Alternatively, a carpet containing an extruded sheet of a thermoplastic polyolefin polymer and a coextruded layer of a thermoplastic polyolefin elastomer fused to the bottom surface of the extruded sheet may be prepared, as shown in FIG. 6a, by simultaneously forcing extrudate 20 and exrudate 45 through a single die 25a designed to combine extrudate 20 with extrudate 45 such that a laminate containing extruded sheet 30 and coextruded layer 40 is obtained.

The extruded polymer may be contained in an extruder of any conventional or desired construction adapted to force the molten polymer through the die at the desired speed. In this regard, extrusion trials have been conducted using polypropylene homopolymer (prime virgin 5 mils), polypropylene copolymer (recycled from shrink film), polypropylene homopolymer (recycled from fiber), and thermoplastic elastomer polypropylene blend (50/50 blend). In all the trials, the extruded sheet exhibited good bonding strength to the back of the carpet. The griege goods used in the trials included a polypropylene primary backing with polypropylene face fiber and a polypropylene primary backing with nylon face fiber. In addition, certain carpet trials included a secondary backing of woven polypropylene. The secondary backing was found to exhibit good adhesion with all the polymer types listed.

The extrusion trials were conducted with a 1.5 inch diameter, 24:1 (barrel length to diameter ratio), Sterling extruder. The extruder has a 20 horsepower DC drive and a single stage screw. The extruder is equipped with three heating zones, a screen pack collar and a pressure gauge. Speed is controlled by a variable resistor dial and a tachometer is connected to an RPM dial for speed indication. Table B below sets forth the ranges of extrusion conditions used during the extrusion trials.

              TABLE B______________________________________RANGE OF EXTRUSION CONDITIONS DURINGEXTRUSION TRIALS              Range (Units)______________________________________Zone 1 Temp.         340-440   (°F.)Zone 2 Temp.         360-480   (°F.)Zone 3 Temp.         380-550   (°F.)GATE ADAPTER TEMP.   400-580   (°F.)DIE MELT TEMP.       450-580   (°F.)PRESSURE             1000-3000 (psi)SCREW SPEED          50-100    (rpm)VARIABLE RESISTOR SETTING                25-50%LINE SPEED           3-50      (ft./min.)______________________________________

The extrusion dye used in the above described trials is a single-flow dye without a choker bar, and having a flex lip design with mechanical adjustment. There are two heating zones which are separately controlled via a dual element thermocouple. The die width is 12 inches. The molten polymer from the dye is deposited on a water cooled casting roll (7.9 inch diameter, 13 inch width). Water passes through helical passages within the casting roll at high velocity to cool the casting roll as required. The pull roll and its nip roll are of 3 inch diameter. There is a fixed draw ratio between the casting roll and the pull roll of 1.005. The entire assembly is driven by eddy current clutch and a 1.5 horsepower motor.

While speeds of 3 to 50 feet per minute were actually used, it is contemplated that higher speeds may be used. In particular, since there is no drying step, speeds of 100 to 300 feet per minute are possible. These speeds require appropriate material handling capability to move large rolls in and out of the process quickly. Thus, in contrast to conventional processes, the limiting factor is the material handling and not the drying step. In addition, die widths of up to 12 feet and greater may be used to produce wider carpets.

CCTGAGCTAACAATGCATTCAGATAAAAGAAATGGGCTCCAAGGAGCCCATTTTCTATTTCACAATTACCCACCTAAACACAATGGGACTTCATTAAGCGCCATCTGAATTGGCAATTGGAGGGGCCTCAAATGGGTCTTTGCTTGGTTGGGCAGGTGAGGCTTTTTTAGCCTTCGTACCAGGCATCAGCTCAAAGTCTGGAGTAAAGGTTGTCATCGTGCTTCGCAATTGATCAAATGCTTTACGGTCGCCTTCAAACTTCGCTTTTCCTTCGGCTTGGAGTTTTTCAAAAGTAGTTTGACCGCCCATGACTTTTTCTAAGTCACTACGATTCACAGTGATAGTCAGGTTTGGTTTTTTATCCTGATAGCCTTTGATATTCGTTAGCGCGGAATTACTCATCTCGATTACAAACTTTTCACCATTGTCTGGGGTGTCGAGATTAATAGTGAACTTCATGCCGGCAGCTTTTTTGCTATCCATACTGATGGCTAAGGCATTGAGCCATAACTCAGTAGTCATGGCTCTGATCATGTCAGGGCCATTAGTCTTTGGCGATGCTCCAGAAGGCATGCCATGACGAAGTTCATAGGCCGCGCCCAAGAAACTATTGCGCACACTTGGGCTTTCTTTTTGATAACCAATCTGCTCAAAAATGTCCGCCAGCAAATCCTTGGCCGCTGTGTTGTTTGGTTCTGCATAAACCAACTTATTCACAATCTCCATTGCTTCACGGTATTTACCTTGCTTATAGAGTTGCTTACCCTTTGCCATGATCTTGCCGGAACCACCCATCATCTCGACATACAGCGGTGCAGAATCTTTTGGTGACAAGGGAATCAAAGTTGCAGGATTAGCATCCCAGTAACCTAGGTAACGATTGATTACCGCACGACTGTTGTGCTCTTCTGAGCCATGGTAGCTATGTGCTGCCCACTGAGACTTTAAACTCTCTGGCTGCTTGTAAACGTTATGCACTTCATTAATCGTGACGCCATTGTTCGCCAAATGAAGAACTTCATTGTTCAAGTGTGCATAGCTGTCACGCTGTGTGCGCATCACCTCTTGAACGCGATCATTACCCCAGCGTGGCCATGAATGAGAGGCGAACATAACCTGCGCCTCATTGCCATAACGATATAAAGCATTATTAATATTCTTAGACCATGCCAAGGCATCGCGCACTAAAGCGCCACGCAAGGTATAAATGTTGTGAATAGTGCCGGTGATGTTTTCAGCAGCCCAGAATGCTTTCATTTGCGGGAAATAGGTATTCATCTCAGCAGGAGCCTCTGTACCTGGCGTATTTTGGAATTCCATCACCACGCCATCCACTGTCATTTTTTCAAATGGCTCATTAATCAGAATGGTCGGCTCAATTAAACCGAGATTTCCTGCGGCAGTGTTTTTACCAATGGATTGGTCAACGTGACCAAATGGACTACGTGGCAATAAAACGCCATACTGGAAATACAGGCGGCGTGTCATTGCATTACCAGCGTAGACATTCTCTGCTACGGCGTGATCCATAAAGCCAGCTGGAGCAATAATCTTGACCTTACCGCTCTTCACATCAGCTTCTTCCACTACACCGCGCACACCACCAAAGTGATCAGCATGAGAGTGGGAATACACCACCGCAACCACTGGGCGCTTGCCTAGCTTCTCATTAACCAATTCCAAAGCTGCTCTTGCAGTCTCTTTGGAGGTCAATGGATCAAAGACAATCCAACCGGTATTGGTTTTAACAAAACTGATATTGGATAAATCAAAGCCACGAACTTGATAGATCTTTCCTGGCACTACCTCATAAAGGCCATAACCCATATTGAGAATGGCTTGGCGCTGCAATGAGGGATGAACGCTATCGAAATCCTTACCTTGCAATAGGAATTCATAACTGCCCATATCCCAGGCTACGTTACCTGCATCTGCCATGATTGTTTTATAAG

Three samples of carpet prepared according to the methods of the present disclosure were tested to determine their delamination strength. A description of the samples is provided below in Examples 1-3 along with a report of their respective delamination strengths. The delamination strength was determined as directed in ASTM Test Method D 3936. A CRE Instron™ tensile tester was used.

EXAMPLE 1

A sample of carpet of the present disclosure including a polypropylene primary carpet backing and having a polypropylene secondary backing was prepared according to the methods of the present disclosure. The primary backing was extrusion laminated with a three mil thick layer of recycled polypropylene homopolymer. The temperature of the extruded sheet was 470° F. as measured at the time of extrusion. Five specimens were taken from each carpet sample and tested. The numerical average delamination strength value reported for the five specimens tested was 1.0 lb./inch of width. The highest delamination strength value reported was 1.2 lb./inch of width. The lowest delamination strength value reported was 0.83 lb./inch of width.

EXAMPLE 2

A sample of carpet of the present disclosure including a polypropylene grass fiber tufted through a polypropylene primary carpet backing and having a polypropylene secondary backing was prepared according to the methods of the present disclosure. The primary backing was extrusion laminated with a five mil thick layer of recycled polypropylene homopolymer. The temperature of the extruded sheet was 500° F. as measured at the time of extrusion. Five specimens were taken from each carpet sample and tested. The numerical average delamination strength value reported for the five specimens tested was 3.0 lb./inch of width. The highest delamination strength value reported was 4.02 lb./inch of width. The lowest delamination strength value reported was 2.28 lb./inch of width.